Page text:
Cemeteries become havens for British wildlife

Cemeteries can provide a peaceful place for nature to thrive and us to enjoy in the city.

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Many cemeteries across the country are unspoilt havens, providing peaceful resting places. But these hidden habitats are also perfect places for wildlife to thrive.

Cemeteries can act as a sanctuary in urbanised areas, as they are not as intensely managed as other urban green spaces, attracting birds, wildflowers and elusive mammals,.

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Southern Cemetery in Manchester is managed to encourage wildlife and, according to Natural England, will receive the official title of a nature reserve. It is one of ten planned nationwide. The cemetery keepers have stopped mowing the grass around the very old headstones to encourage wild flowers. There are pathways cut to allow access to graves that are visited more regularly. The council has been working with local wildlife groups to survey the area’s natural activity.

Ecologist professor Philip James from Salford University said, “Cemeteries were created by enclosing countryside often containing species-rich grassland, heathland, and woodland,”

“[These are] habitats that have disappeared elsewhere in the city as other land around the cemetery have been built on for housing or business.”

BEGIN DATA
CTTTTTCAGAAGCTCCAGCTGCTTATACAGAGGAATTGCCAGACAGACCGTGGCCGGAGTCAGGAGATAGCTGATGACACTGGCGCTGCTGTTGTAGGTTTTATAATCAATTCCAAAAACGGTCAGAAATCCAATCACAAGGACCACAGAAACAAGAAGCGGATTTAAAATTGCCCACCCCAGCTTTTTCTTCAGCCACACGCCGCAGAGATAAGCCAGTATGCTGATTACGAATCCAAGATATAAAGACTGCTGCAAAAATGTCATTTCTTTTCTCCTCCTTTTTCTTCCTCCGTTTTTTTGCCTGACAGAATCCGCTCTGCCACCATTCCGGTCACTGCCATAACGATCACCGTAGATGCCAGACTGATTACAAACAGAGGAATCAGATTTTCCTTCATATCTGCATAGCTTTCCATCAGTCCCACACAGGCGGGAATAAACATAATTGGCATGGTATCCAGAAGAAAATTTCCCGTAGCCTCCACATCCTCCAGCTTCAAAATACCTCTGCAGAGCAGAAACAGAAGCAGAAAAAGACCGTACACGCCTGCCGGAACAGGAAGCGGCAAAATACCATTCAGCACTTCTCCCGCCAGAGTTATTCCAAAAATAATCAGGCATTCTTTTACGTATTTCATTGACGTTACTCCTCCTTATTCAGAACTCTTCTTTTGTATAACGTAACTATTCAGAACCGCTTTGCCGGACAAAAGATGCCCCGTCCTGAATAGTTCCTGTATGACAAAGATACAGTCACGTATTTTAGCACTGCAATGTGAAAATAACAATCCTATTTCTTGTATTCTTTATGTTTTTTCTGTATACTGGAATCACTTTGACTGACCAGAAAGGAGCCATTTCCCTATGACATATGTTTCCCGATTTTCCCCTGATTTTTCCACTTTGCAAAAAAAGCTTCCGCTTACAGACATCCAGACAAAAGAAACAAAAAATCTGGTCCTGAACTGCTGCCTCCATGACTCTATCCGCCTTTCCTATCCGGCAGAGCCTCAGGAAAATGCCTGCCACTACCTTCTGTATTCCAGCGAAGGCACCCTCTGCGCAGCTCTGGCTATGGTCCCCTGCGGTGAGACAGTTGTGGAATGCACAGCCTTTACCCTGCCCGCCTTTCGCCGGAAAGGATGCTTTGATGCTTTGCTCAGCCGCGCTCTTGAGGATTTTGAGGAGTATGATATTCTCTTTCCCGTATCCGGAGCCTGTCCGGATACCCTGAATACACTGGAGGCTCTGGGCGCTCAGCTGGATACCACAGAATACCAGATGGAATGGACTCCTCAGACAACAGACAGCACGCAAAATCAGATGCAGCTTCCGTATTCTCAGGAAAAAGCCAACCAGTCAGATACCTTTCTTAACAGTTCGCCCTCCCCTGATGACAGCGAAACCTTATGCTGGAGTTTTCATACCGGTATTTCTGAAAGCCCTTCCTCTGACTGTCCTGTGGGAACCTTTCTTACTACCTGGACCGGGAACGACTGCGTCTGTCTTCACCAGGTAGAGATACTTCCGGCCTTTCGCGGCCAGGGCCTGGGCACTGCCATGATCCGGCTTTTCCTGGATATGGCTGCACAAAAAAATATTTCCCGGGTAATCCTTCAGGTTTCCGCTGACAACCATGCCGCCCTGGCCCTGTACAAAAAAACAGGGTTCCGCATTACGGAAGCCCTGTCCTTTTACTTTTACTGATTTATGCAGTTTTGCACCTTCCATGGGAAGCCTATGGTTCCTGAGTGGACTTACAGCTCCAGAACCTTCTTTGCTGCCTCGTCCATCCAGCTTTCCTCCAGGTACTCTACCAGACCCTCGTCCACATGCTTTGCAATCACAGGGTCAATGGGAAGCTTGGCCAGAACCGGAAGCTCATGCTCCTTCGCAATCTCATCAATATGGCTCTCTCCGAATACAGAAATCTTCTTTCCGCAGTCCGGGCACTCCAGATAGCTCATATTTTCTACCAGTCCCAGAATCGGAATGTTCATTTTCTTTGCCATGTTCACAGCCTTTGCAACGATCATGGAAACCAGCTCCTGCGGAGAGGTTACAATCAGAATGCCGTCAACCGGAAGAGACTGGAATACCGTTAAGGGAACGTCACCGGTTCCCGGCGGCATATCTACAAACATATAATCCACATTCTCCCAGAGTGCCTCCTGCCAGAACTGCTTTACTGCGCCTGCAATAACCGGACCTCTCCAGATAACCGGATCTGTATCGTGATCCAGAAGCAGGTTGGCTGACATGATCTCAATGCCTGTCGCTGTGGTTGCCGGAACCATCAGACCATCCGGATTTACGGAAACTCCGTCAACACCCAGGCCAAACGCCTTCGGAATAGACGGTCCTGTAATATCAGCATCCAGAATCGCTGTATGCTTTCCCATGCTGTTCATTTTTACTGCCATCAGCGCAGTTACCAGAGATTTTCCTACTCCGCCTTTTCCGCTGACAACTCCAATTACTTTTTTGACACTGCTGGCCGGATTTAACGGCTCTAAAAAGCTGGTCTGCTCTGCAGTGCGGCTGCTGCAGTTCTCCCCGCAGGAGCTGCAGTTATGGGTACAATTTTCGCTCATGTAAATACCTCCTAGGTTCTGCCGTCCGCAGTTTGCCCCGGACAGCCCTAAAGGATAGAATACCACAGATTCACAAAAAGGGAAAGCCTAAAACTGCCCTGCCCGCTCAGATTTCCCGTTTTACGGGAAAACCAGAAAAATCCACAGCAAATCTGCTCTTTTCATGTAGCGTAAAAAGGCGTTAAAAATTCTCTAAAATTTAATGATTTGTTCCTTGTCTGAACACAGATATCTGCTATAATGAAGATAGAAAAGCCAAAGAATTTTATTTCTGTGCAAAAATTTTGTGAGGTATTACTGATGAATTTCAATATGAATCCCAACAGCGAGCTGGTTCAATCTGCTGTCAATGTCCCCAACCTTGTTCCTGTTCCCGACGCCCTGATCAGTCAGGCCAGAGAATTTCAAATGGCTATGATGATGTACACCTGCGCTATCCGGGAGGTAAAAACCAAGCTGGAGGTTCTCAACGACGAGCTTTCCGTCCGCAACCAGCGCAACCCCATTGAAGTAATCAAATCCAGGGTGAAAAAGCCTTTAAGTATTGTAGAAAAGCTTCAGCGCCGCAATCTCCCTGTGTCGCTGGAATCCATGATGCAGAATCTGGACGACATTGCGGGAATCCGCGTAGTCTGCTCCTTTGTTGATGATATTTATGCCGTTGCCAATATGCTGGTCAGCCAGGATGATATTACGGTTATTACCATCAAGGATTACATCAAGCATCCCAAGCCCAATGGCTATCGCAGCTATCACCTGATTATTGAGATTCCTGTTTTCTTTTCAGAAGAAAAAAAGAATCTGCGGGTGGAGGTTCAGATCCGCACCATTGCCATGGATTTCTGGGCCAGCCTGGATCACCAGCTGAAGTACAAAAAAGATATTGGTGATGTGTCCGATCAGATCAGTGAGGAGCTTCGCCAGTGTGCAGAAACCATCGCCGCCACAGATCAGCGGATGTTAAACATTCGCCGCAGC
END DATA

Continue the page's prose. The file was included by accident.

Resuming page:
Highgate Cemetery in London is full of trees, shrubbery and wild flowers, all grown without human influence. This has attracted an array of wildlife to the haven such as birds and foxes. This English Heritage site is the resting place of many famous occupants such as philosopher Karl Marx.

Arnos Vale Cemetery in Bristol embraces local wildlife as a Site of Nature Conservation Interest (SNCI). Events such as bat and owl walks and guided tours during both day and night are held in its 45 acres. Funding from the Heritage Lottery Fund (HLD) has been awarded to the cemetery along with Nunhead Cemetary in London, which is a local nature reserve.

Southampton Old Cemetery preserves wildlife through an enclosure and a strimming regime, which allows flowers to mature and seed before being cut.

Exeter, Devon, is home to St Bartholomew’s Cemetery, which has had recent help from a local primary school to increase wildlife potential. The Devon Wildlife Trust joined with St David’s Primary school to plant thousands of flowers. At the site you can spot horseshoe bats roosting in the catacombs, and peregrine falcons overhead.

There are many examples of wildlife exclusively being found in cemetery grounds such as Peterborough that has the largest population of meadow saxifrage in Cambridgeshire. Morden Cemetery has the only green winged orchids in the whole of London, and The Rosary in Norwich has heather and wood speedwell which survive from the days when the site was heathland lying outside the city.

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